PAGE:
10. I’m so glad you were all okay, Judy. It’s a scary situation to be in. It’s hard to know how anyone will react in a situation even with preparation. We have all sorts of drills at school and some that haven’t been drills. I try to use my humor to keep my students calm, too.
    One year we had a lock down drill. I was in a tiny office with 3 other students. There was really no where to go to be out of sight and the window on the door didn’t have blinds. I told the kids to crawl under the table with me. As we sat there all squished together. They told me that their teacher last year hid them in the corner and stood in front of them. I reminded them that last year’s teacher is almost 6 feet tall. I am less than 5 feet tall and would not make an effective shield since they were all bigger than me. The conceded that I had a good point and we squished together a bit tighter.

    1. Good call, Paprika, on your choice. 😉 I’m glad the students in my room were OK in our cramped corner.

      Thank you for your concern. I’m relieved that we weren’t at the high school near us where four threats were made within 3 weeks. Public safety was a definite concern there. Having been thru something similar at our school in 2007-08, I wouldn’t wish that scenario on any one.

  11. I don’t understand the connection between the Melbourne boy and the kid from Ottawa. If the Florida student wanted to get out of taking a test, what were the Canadian’s twenty-nine other hoax calls about? And what was he getting out of committing these anonymous crimes? Do these things ever make any sense?

    1. My thinking: allegedly the Melbourne High teen wanted a layer between him and the person making the calls reporting the threats. The Canadian kid, allegedly, did it for kicks. The Canadian teen is accused of swatting incidents in 5 states and two countries. Here are links to stories that might provide you with more information:

      and another article: http://www.theglobeandmail.com/news/national/twitter-user-boasted-about-swatting-incidents-at-schools/article18617583/

      I also included an article from Florida Today about this series of threats: http://www.floridatoday.com/story/news/crime/2014/05/12/swatting-melbourne-high-hoax-swat-team-deployed/8996873/

  12. I can’t imagine what that must have felt like Judy – what a disturbing experience!!! I’m wondering if this might leave some students and teachers with a long term anxiety? It’s amazing how the fear of a terrible event can sometimes be greater and have more impact than an actual real event. I remember having fire drills at school, and they seemed very boring and routine after a few years, but I think I would have reacted really badly to something like this, whether it a was a hoax or an exercise. I’m amazed that you and your student were able to share a kind of a joke, I guess it might lighten the atmosphere! I really hope this is the last one of these you ever get to experience, and you have peaceful school days from now on. 🙂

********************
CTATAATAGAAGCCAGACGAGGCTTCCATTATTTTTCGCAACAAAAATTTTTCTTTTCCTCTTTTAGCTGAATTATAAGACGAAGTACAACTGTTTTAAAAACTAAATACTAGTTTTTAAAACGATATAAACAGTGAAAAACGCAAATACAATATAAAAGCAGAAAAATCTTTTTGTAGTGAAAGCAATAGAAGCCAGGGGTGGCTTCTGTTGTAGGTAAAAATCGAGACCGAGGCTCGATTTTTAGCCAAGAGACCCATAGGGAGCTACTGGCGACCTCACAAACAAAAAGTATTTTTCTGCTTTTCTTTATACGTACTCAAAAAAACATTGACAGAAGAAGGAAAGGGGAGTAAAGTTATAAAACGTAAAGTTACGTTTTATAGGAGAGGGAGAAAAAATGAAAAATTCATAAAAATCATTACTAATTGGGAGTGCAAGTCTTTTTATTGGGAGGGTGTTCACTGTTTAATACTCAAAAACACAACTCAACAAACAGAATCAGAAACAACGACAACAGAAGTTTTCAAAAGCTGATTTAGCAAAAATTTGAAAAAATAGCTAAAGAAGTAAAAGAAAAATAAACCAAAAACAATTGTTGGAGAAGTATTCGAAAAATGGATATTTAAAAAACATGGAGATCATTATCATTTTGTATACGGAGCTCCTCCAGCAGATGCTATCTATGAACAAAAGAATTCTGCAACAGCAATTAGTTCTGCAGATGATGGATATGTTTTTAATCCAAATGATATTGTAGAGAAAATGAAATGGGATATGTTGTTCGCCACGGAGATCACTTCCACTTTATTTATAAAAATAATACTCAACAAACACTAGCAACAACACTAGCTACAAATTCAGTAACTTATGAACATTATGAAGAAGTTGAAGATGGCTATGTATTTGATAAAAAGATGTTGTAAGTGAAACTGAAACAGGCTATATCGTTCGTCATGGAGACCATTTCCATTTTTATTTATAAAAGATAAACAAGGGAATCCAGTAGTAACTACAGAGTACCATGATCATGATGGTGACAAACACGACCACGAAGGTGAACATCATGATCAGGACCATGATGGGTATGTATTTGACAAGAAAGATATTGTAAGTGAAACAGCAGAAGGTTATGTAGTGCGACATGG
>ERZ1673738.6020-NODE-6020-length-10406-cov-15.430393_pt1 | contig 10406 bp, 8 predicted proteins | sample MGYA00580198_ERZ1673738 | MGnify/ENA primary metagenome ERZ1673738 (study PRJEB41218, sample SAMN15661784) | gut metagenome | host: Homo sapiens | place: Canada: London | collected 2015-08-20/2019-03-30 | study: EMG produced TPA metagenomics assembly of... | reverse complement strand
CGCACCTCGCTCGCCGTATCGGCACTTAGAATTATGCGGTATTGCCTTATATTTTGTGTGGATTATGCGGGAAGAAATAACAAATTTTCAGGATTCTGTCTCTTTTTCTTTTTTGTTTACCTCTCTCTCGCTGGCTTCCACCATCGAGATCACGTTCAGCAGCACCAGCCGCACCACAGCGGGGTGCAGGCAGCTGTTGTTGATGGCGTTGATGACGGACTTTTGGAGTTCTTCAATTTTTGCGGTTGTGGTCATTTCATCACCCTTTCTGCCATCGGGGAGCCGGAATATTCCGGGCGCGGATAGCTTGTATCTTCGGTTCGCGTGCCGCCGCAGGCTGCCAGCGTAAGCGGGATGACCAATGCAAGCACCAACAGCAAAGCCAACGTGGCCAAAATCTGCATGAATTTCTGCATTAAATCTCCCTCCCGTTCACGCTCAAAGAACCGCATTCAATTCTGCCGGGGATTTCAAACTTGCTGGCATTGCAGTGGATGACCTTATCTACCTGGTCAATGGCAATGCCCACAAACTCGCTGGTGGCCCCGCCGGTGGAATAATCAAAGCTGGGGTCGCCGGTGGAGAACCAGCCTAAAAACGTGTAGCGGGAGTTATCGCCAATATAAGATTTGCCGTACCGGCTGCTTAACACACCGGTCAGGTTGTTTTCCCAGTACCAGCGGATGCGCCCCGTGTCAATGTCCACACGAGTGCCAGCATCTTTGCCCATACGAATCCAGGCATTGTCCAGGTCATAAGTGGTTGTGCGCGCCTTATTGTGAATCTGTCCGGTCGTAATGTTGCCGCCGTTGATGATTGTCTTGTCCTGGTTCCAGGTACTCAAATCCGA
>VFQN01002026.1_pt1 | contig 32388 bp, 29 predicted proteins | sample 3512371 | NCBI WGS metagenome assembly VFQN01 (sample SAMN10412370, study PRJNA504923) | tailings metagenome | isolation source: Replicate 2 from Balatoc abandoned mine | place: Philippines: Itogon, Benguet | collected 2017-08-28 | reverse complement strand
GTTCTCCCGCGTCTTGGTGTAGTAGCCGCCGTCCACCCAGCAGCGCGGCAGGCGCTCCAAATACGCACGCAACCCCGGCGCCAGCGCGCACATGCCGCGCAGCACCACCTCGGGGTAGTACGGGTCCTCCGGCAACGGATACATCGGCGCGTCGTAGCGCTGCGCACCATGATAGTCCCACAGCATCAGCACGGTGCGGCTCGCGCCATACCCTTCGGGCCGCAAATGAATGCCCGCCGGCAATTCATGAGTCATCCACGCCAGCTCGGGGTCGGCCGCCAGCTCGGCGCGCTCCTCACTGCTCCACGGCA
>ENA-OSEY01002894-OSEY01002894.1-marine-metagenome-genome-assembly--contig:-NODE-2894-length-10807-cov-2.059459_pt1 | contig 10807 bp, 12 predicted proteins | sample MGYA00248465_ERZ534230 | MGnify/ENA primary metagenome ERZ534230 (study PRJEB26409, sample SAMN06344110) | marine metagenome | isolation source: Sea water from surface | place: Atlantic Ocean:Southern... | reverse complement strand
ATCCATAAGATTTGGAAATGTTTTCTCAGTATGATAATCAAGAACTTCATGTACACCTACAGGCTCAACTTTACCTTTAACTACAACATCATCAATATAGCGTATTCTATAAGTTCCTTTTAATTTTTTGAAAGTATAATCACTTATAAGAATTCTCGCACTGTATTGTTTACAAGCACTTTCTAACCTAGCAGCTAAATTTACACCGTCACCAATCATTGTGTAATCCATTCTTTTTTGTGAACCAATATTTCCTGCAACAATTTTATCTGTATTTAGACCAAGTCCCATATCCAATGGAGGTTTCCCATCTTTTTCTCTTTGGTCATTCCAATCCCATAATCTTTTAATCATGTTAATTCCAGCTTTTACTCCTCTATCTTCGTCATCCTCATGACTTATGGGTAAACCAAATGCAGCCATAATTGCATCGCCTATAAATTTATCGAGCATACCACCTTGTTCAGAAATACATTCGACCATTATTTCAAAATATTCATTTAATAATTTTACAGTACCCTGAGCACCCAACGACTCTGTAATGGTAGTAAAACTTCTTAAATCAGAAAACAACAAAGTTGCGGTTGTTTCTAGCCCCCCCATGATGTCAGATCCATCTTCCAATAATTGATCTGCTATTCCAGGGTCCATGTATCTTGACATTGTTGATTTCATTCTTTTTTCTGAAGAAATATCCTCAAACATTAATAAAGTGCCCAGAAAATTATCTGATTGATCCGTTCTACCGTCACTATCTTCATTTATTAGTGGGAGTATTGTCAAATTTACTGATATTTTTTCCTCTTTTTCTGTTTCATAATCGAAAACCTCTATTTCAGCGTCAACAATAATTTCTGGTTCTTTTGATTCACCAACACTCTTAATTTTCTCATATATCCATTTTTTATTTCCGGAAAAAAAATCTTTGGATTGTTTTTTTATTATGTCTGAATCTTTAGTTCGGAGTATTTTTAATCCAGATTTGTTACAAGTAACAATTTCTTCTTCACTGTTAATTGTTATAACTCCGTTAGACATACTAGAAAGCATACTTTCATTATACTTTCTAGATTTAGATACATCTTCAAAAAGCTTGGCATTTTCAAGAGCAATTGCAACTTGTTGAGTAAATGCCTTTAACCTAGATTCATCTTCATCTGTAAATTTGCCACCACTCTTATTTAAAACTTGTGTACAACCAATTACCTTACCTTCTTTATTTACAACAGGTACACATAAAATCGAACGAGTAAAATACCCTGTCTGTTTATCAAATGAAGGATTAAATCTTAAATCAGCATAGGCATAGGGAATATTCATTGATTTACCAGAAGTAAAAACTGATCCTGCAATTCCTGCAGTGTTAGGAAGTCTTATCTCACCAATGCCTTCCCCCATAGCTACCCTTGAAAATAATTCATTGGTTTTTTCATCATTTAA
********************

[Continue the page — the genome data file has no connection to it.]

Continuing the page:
1. Suzy … We were fortunate that the kids took the drill seriously and, at the same time, were very cool, calm and collected about it. I’m thankful that my students are as warped as I am. 😉 That makes potentially stressful events so much easier to deal with.

      I also hope that this is not repeated. Kids just don’t need this anxiety on top of whatever else they’re dealing with. We have 3 school days – final exams – left.

  13. So sorry to hear that. That is a very scary experience. I can’t even imagine how someone can create such a prank after the seing the horrific school massacre in the past. These teenagers are so insensitive and I’m glad they were arrested. Something like that should never be tolerated. It is a form of mental, psychological terrorism and the government should implement due punishment for such a crime. Thanks for sharing this.

    1. Island Traveler … I agree. I don’t see how any caring, compassionate person could look at these events in the news and think that this would be a great idea to try out. There are far too many of these types of events happening, whether it’s at a school, a theater, or shopping areas.

  14. I echo your daughters words…where did it all go wrong? I am so glad this was a hoax, but sorry you and your students had to undergo that trauma. The penalty better be harsh. I sometimes wonder whether too much freedom and mollycoddling is the cause.

      1. It is, even from this far away. And I cannot comprehend the opposition to gun control laws!!

        comment from earthrider to Madhu:
        Me, neither. But there are powerful lobbying groups like the National Rifle Association (NRA) who view any restrictions as threatening the right to bear arms. The NRA has succeeded in getting laws passed in some states – like Florida – an open carry law and a broader version of Stand Your Ground. To me, that’s like the Wild West, a license to kill.